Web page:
The Schoolmaster’s Daughter — Episode 07

LOUISA wasn’t sure how much comfort she’d been to them but hoped her visit had helped them in some way.

She wasn’t prepared for what came next. At the last house of the terraced row, the door was opened by a middle-aged woman with a kindly face who showed them into the small front room.

“Good morning, Mrs Jevcott,” Mrs Townsend said. “How are you? Has Martha recovered from her fever?”

As Mrs Jevcott went to move a pile of garments from one of the chairs the doctor’s wife waved her hand.

“Please don’t let us disturb your work. We can both easily stand and I see that you’re busy.”

“Thank you – indeed, I am. That’s one blessing.”

Mrs Jevcott gave a warm smile as she sat down and continued to sew the shirt that she was mending.

Her own clothing, though worn, looked well cared for and the room was clean and neat.

“May I introduce Louisa Marchington,” Mrs Townsend said as they stood on the rag rug before the fireplace.

“Pleased to meet you, Miss Marchington.” Mrs Jevcott sighed. “Martha is much better, thank you. She’s just secured a position as a housemaid at Limes Place and my Ellen has settled into married life, but I do worry about the two youngest boys. I don’t want them to fall into bad company but they’re always out on the street when they’re not at school and goodness only knows what they get up to.”

Louisa was startled to hear a pony and cart pull up outside.

“That will be George,” his mother said.

Before Louisa had time to fully compose herself, George was crossing the threshold with a cottage loaf in his hand.

He seemed equally shocked to find Louisa standing in his front room.

“I don’t have much time to do my own baking when I have a lot of sewing to do,” Mrs Jevcott explained. “So George buys a loaf and drops it off when he’s out making deliveries.”

Willing her voice not to tremble, Louisa turned to him.

“Doesn’t Mr Knibb pay you in bread as part of your wages?”

George smiled ruefully.

“Not even stale bread. Nor does he lower his prices for me. He doesn’t seem to apply the same rules to Mr Cronk, though, on the grounds that he lives at the shop so it comes under bed and board.

I have to make all the leftovers up into a bread pudding each day but Mrs Knibb doesn’t share that with me, either.”

“Now don’t go complaining to your master,” Mrs Jevcott chided him gently. “Be off with you before your other customers complain you’ve kept them waiting.”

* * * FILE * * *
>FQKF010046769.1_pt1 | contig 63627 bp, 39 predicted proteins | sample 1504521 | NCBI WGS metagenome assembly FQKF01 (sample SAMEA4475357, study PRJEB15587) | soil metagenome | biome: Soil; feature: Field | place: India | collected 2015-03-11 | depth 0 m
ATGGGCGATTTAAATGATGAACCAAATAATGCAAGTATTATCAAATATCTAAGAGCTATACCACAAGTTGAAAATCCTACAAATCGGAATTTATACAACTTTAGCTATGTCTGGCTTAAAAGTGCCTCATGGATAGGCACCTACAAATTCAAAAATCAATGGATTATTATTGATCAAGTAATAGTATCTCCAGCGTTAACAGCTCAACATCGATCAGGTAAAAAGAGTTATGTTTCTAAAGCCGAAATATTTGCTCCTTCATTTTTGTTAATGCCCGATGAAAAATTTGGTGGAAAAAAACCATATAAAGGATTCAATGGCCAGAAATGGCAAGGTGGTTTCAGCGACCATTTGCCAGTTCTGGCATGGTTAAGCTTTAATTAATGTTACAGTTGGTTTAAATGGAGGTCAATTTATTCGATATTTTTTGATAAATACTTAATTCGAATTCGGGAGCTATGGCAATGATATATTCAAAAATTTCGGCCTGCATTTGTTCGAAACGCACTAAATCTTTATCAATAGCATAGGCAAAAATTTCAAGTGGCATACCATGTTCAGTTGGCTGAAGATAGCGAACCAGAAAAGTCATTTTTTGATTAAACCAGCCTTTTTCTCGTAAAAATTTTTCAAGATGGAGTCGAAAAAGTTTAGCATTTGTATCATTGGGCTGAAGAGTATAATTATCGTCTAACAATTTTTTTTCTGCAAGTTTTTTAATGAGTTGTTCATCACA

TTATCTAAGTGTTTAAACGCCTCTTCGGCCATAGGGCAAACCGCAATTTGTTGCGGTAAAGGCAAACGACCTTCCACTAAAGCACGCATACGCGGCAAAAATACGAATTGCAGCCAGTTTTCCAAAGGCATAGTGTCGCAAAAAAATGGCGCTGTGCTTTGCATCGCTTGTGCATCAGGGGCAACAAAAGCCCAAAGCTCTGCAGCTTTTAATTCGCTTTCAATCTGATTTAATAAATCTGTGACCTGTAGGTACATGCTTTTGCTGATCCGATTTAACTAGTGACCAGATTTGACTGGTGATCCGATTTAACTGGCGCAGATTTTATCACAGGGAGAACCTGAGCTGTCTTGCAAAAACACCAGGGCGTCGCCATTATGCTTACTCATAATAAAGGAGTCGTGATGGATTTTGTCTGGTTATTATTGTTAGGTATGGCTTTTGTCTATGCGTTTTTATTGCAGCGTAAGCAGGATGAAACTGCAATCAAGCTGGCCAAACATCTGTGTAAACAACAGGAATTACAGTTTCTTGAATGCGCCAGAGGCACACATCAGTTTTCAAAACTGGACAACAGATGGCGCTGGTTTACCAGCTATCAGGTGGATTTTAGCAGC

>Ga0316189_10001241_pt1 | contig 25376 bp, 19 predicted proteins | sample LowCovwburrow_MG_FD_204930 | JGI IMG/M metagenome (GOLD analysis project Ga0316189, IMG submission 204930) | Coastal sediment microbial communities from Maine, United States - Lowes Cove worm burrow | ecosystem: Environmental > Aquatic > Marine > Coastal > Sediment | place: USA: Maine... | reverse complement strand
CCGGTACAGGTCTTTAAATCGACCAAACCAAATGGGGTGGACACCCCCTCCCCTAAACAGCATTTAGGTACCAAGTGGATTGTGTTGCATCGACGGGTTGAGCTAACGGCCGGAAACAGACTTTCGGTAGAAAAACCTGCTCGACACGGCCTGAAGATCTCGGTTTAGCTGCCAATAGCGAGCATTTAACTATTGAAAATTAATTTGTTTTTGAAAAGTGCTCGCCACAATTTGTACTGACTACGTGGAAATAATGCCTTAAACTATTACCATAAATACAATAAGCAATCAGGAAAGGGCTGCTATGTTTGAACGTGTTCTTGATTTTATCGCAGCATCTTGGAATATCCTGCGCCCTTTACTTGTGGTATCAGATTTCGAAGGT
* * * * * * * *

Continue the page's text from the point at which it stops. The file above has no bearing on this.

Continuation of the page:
As he took his leave, George’s gaze lingered for a moment in Louisa’s direction. Then he was gone and the sound of Alfie’s hooves faded away.

“They seem like a nice family, the Jevcotts,” Louisa said to Mrs Townsend as they walked back through the town.

“Yes, they are. Sergeant Jevcott is a hard worker and a stalwart of the Rifle Volunteers. I believe George, who you met just now, was somewhat wayward as a child, but he seems to have become a fine young man. He just needs to stay out of trouble, complete his apprenticeship and then settle down with a good wife.”

Louisa stopped herself from saying this wasn’t the first time that she had talked to George.

She wasn’t sure what Mrs Townsend might think or whether she might mention it to Aunt Charlotte. Especially as their previous conversation had been unchaperoned.

And even more especially considering the thrill and fear she felt inside at the thought of George taking a wife.

She was still turning it over in her mind that night, when sleep wouldn’t come.

* * * *

As dawn broke Louisa rose and splashed cold water on her face from the china jug on the washstand.

She told her reflection in the mirror to come to her senses. A young man’s fancy might turn to romance in the spring, but she was a headmaster’s daughter and had to keep her mind on higher things.

She threw open the curtains. The golden glow in the morning sky seemed brighter than normal.

Listening for birdsong and the sounds of the town coming to life, she heard voices shouting in the distance. Then she saw a plume of thick, black smoke.

It curled upwards and billowed menacingly across the rooftops and chimneypots. One of the shops in Market Street was on fire.

An icy chill gripped her heart.

“Please God, no!”

She dressed and ran into the corridor. Edith’s bedroom door was still firmly shut but downstairs her father was already putting on his coat and hat.

“Papa, did you see the smoke and flames?” Louise asked as she frantically buttoned her boots and grabbed her gloves.

“I did.” Edward opened the door. “Come, we may be of some use if we hurry.”

By the time they reached Market Street, the way ahead was blocked by onlookers and others who had come to help.

There was a good deal of shouting and above the human voices came the sound of horses whinnying.

“Alfie!” Louisa cried as she followed her father through the crowd.

“There’ll be more than a few hot cross buns in there by now!” one wag at the front shouted. “Toast, anyone?”

As Louisa had feared, Knibb’s Bakery was on fire. The flames were rising towards the sky from the back of the building. The local fire engine had already arrived and the firemen were dousing the flames as best they could with the hose.


Tracey Steel

Having worked on a number of magazines over the years, Tracey has found her perfect place on The Friend as she’s obsessed with reading and never goes anywhere without a book! She reads all the PF stories with a mug of tea close by and usually a bit of strong cheese too!